It wasn’t until I started searching for my true authentic self as a gay man that I realized how set apart I had been. As I started peeling back the layers of my life, I realized just how different I was. Not only was I different from my straight friends with same-sex attraction, but I was dramatically different culturally. Inasmuch as I was trying my hardest to identify as a straight man, I was also not identifying as a Filipino-American. I suddenly was thrust back to the many times of confusion. Here I was in a sea of white and black culture and I was the “other”. I remember more times than not, people asking, “what are you?” On top of struggling with my sexuality, I was struggling with my identity. I wasn’t white and I wasn’t black. Also, as a mestizo-filipino (my mom had a white mother), I didn’t quite look Filipino. I was and am still associated with every ethnicity under the sun.

Through that and in the years to come, self-shame for being different (in so many ways) and the experience of oppression and prejudice came - unfortunately still very alive today. My black brothers and sisters understand this feeling all too well. Some may be reading this thinking to themselves, there’s no way he could’ve experienced or currently experiences this oppression and prejudice today...the only explanation I can give you for that thought is, and it’s by no way being disrespectful to our readers, but it’s simply privilege. I once watched an interview of an Asian-American where she shared the difference for members of the AAPI and Latinx community is that white and black people are easily identified as just that, “white” or “black”. For those of us with brown skin, it’s a constant over time.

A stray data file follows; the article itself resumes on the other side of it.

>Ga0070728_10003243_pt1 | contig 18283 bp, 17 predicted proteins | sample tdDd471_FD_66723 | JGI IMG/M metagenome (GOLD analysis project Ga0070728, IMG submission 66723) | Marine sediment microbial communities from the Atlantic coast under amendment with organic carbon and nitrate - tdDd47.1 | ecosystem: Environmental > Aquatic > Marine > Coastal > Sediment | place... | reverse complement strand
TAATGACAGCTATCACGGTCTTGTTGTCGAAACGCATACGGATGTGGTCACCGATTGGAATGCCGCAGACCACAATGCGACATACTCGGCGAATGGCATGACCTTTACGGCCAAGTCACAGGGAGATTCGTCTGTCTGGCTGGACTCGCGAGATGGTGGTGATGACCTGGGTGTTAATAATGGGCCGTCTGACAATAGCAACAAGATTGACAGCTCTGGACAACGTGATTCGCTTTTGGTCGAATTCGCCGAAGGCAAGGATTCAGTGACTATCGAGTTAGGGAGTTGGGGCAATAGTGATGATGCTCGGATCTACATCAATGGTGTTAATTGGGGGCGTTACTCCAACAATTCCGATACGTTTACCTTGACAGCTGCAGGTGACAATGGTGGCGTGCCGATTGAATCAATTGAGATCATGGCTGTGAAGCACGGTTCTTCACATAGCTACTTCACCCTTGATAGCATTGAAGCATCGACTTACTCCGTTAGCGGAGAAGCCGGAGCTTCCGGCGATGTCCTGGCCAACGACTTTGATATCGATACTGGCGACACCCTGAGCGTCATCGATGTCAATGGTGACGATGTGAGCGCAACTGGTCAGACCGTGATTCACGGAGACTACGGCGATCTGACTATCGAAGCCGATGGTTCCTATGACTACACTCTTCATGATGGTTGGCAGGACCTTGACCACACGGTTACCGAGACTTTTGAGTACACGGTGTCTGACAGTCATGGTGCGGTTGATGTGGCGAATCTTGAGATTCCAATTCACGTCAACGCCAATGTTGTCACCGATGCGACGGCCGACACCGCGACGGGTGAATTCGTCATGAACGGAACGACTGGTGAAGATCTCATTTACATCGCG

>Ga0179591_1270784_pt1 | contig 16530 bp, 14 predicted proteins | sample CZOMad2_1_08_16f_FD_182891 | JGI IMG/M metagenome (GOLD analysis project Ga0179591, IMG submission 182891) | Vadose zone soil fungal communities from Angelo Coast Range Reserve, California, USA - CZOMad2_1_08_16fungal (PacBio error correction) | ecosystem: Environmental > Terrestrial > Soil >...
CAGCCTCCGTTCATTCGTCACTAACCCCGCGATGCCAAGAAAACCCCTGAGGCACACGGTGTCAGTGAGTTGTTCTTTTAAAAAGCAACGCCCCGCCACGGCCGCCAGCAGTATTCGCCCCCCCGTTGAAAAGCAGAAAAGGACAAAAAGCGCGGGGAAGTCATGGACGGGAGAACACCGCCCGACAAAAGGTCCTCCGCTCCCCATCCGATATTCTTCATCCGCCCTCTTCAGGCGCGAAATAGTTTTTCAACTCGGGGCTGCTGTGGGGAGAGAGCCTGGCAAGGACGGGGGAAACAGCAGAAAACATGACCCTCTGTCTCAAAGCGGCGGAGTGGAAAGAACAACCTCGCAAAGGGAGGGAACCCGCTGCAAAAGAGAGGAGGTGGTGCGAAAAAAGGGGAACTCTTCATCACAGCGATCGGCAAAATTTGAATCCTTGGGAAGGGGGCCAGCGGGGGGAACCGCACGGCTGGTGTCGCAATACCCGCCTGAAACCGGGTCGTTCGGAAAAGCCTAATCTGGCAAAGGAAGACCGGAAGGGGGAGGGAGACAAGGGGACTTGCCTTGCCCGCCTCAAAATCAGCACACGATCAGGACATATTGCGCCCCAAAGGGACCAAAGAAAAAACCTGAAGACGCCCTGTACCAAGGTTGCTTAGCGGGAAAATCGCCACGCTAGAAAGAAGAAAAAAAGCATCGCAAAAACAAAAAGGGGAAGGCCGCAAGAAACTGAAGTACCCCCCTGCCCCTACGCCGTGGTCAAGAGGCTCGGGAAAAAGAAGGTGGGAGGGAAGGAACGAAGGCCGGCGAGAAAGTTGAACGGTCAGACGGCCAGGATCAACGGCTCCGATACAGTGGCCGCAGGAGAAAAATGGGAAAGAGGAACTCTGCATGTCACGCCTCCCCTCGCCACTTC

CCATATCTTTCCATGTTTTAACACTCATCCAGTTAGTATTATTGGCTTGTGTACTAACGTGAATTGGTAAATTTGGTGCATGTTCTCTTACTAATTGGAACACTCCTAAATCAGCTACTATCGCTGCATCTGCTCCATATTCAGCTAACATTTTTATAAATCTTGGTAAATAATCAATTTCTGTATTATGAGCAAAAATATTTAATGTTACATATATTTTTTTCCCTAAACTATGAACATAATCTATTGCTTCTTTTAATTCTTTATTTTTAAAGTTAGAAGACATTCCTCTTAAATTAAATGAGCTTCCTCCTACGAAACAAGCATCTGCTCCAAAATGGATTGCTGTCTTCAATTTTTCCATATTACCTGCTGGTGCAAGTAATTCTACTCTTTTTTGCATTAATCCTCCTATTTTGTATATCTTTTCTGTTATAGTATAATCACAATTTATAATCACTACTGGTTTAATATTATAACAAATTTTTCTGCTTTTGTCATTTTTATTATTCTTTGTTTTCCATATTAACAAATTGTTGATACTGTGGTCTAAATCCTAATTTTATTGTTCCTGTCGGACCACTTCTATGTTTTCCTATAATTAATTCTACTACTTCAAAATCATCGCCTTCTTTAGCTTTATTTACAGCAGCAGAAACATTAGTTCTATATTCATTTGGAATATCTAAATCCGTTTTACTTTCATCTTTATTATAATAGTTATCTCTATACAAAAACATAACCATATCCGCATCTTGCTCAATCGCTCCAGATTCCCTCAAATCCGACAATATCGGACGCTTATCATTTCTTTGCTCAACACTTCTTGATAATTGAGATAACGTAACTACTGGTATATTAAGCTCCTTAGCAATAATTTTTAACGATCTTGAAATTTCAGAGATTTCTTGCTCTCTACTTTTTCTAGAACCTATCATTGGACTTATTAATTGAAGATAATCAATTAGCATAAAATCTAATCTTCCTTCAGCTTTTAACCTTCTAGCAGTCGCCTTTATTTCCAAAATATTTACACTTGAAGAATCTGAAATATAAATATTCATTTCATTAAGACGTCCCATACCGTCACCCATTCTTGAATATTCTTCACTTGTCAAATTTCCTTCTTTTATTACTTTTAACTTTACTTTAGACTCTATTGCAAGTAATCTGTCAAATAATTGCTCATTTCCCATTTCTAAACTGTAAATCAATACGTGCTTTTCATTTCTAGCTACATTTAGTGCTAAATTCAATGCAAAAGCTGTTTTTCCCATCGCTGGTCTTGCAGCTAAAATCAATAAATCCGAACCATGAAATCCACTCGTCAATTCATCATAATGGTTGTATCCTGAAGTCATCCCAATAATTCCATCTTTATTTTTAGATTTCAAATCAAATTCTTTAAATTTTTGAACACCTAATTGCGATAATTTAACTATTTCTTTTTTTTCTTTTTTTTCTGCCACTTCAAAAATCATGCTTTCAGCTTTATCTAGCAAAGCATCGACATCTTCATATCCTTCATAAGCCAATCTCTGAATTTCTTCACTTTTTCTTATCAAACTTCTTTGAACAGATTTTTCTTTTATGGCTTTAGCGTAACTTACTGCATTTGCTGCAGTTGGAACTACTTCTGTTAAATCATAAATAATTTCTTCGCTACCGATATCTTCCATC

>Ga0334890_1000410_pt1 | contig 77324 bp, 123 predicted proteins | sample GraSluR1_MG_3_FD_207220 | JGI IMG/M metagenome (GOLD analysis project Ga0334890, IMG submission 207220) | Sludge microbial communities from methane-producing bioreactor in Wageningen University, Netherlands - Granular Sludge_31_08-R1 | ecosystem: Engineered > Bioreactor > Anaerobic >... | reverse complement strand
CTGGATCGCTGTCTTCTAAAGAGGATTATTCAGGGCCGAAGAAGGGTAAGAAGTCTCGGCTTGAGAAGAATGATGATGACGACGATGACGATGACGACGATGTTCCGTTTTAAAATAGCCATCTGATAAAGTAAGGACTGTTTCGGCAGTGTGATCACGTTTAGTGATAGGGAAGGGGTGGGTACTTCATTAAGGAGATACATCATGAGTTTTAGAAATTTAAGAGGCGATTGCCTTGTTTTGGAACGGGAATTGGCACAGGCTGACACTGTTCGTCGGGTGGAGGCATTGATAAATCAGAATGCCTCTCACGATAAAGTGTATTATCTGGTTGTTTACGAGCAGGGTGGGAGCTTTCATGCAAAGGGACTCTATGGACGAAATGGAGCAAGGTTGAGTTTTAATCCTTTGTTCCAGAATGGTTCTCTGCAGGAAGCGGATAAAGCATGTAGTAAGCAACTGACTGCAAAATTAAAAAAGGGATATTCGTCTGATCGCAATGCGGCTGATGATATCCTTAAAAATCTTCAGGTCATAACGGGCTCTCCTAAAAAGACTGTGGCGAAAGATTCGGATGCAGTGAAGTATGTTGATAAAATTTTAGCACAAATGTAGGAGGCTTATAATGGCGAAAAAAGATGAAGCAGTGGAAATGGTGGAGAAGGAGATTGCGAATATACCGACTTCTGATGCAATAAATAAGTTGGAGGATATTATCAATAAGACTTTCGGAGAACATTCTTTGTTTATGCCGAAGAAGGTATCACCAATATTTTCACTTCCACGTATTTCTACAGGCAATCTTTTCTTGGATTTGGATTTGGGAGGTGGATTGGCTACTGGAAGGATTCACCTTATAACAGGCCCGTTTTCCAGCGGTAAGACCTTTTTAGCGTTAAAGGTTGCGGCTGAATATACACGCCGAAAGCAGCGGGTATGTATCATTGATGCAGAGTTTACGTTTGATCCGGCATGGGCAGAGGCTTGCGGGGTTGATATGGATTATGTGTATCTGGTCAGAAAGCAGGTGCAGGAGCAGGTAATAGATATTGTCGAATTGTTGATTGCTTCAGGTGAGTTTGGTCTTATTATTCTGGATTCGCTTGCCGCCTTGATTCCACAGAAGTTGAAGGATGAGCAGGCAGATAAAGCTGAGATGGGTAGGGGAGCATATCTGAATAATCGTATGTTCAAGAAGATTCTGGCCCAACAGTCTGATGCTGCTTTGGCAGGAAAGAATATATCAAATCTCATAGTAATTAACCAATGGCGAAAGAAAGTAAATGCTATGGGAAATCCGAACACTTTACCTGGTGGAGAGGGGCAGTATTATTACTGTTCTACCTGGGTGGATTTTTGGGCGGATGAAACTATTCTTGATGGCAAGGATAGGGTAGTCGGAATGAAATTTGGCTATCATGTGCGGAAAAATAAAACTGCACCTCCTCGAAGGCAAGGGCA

With the many senseless killing of black people in recent days and the brutal attacks on the AAPI community because of the rhetoric surrounding the coronavirus pandemic, there is definitely a reckoning happening in our country, and one can only hope that we can get to a place where we can move the needle forward and not backward. And that can only happen when empathy and understanding of those different from us takes place with everyone willing to take a seat at the table.

So back to celebrating AAPI Heritage month! As I’ve shared, the AAPI community is rich in culture and heritage. Celebrating my heritage is more than a month-long celebration; it is a lifestyle. Today, I definitely see myself more than an “other.” I am special and unique! I strive to teach my biological children that their uniqueness as Filipino-Americans is important and cherished. Additionally, teaching my non-biological children that while their brother and sister may not look like them, they are no different.

Visit https://asianpacificheritage.gov/ to learn more about AAPI Heritage Month. Also, please like and leave us your thoughts in the comment section below.